SPANS associates - Nicolas Sterling - Elke Sterling Presser - The Iconic Mosque - Dubai - Creek Harbour - Architect Engineer - concept 01, ns_spans
SPANS associates - Nicolas Sterling - Elke Sterling Presser - The Iconic Mosque - Dubai - Creek Harbour - Architect Engineer - concept 01
SPANS associates - Nicolas Sterling - Elke Sterling Presser - The Iconic Mosque - Dubai - Creek Harbour - Architect Engineer - concept 01, ns_spans
The iconic mosque Dubai Emaar Spans associates.jpg
Emaar Properties SPANS associates - Nicolas Sterling - Elke Sterling Presser - The Iconic Mosque - Dubai - Creek Harbour - Architect Engineer - concept 01, ns_spans
SPANS associates - Nicolas Sterling - Elke Sterling Presser - The Iconic Mosque - Dubai - Creek Harbour - Architect Engineer - concept 01, ns_spans
SPANS associates - Nicolas Sterling - Elke Sterling Presser - The Iconic Mosque - Dubai - Creek Harbour - Architect Engineer - concept 01, ns_spans
ELEVATION SHORT
SPANS associates - Nicolas Sterling - Elke Sterling Presser - The Iconic Mosque - Dubai - Creek Harbour - Architect Engineer - concept 01, ns_spans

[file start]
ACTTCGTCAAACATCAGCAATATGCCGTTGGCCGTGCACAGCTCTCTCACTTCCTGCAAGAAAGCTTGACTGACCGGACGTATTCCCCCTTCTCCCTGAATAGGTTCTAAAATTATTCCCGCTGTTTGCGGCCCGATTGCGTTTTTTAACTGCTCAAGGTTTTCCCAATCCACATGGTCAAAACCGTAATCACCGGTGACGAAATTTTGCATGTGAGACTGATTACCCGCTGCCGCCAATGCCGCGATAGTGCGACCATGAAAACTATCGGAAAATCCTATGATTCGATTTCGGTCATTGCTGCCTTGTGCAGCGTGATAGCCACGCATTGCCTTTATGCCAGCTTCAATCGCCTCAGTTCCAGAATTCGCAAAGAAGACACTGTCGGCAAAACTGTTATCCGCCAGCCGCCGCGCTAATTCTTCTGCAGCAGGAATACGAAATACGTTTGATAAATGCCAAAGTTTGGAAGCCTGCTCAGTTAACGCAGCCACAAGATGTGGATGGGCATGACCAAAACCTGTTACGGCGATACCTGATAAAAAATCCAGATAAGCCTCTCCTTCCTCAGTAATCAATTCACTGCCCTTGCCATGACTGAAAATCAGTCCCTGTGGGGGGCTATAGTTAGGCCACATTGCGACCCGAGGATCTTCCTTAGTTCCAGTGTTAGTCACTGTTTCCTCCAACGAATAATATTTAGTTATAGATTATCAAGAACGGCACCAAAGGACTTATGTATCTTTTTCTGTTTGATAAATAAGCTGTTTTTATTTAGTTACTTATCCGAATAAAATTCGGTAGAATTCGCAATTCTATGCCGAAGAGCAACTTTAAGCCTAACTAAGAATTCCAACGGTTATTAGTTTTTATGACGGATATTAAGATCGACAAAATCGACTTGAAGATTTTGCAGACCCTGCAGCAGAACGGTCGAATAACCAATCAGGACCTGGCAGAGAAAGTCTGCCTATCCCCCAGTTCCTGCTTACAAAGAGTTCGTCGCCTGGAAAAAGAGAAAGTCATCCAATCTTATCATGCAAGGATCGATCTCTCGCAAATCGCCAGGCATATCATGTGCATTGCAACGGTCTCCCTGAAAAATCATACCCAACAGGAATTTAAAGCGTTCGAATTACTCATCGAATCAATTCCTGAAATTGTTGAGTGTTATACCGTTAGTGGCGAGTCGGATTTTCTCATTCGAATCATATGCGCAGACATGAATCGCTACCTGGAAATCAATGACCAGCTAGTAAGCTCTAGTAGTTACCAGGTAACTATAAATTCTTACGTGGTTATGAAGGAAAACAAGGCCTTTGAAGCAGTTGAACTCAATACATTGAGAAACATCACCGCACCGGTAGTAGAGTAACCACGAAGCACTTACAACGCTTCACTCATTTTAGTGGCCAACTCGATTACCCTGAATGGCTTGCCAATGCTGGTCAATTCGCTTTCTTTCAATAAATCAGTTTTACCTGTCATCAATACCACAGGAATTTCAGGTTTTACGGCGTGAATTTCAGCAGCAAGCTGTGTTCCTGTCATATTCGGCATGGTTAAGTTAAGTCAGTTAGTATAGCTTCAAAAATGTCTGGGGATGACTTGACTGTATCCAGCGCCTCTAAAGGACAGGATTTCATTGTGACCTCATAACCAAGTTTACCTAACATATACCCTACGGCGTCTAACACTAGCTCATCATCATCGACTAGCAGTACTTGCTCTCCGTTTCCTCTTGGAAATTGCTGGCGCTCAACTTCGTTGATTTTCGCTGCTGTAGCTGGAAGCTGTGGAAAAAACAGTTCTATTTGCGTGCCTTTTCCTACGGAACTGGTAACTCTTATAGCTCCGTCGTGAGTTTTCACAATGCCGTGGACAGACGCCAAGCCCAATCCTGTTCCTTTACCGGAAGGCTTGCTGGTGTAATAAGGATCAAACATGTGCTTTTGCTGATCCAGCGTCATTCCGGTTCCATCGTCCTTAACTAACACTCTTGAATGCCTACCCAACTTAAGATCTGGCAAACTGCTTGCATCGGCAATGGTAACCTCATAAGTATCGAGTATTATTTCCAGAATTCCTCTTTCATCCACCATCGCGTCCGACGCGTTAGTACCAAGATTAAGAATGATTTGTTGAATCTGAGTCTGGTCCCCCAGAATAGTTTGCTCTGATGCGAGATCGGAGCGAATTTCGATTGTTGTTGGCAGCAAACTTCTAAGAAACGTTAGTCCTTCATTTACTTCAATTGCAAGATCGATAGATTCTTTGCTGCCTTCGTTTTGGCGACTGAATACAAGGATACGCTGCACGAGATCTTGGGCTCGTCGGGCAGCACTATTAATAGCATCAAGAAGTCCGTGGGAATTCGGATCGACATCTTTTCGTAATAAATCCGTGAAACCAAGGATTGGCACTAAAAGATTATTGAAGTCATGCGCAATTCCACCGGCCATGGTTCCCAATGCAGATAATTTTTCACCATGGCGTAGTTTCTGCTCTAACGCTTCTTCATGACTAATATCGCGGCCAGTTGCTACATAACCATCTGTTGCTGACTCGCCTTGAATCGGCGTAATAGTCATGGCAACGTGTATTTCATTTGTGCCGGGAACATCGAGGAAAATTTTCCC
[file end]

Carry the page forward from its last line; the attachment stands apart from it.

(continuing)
SECTION SHORT
ROOF PLAN
PLAN UPPER FLOOR WOMEN
SPANS associates - Nicolas Sterling - Elke Sterling Presser - The Iconic Mosque - Dubai - Creek Harbour - Architect Engineer - concept 01, ns_spans
SECTION LONG diag.jpg
SPANS associates - Nicolas Sterling - Elke Sterling Presser - The Iconic Mosque - Dubai - Creek Harbour - Architect Engineer - concept 01, ns_spans
SECTION LONG
SPANS associates - Nicolas Sterling - Elke Sterling Presser - The Iconic Mosque - Dubai - Creek Harbour - Architect Engineer - concept 01, ns_spans
SPANS associates - Nicolas Sterling - Elke Sterling Presser - The Iconic Mosque - Dubai - Creek Harbour - Architect Engineer - concept 01, ns_spans
SPANS associates - Nicolas Sterling - Elke Sterling Presser - The Iconic Mosque - Dubai - Creek Harbour - Architect Engineer - concept 01, ns_spans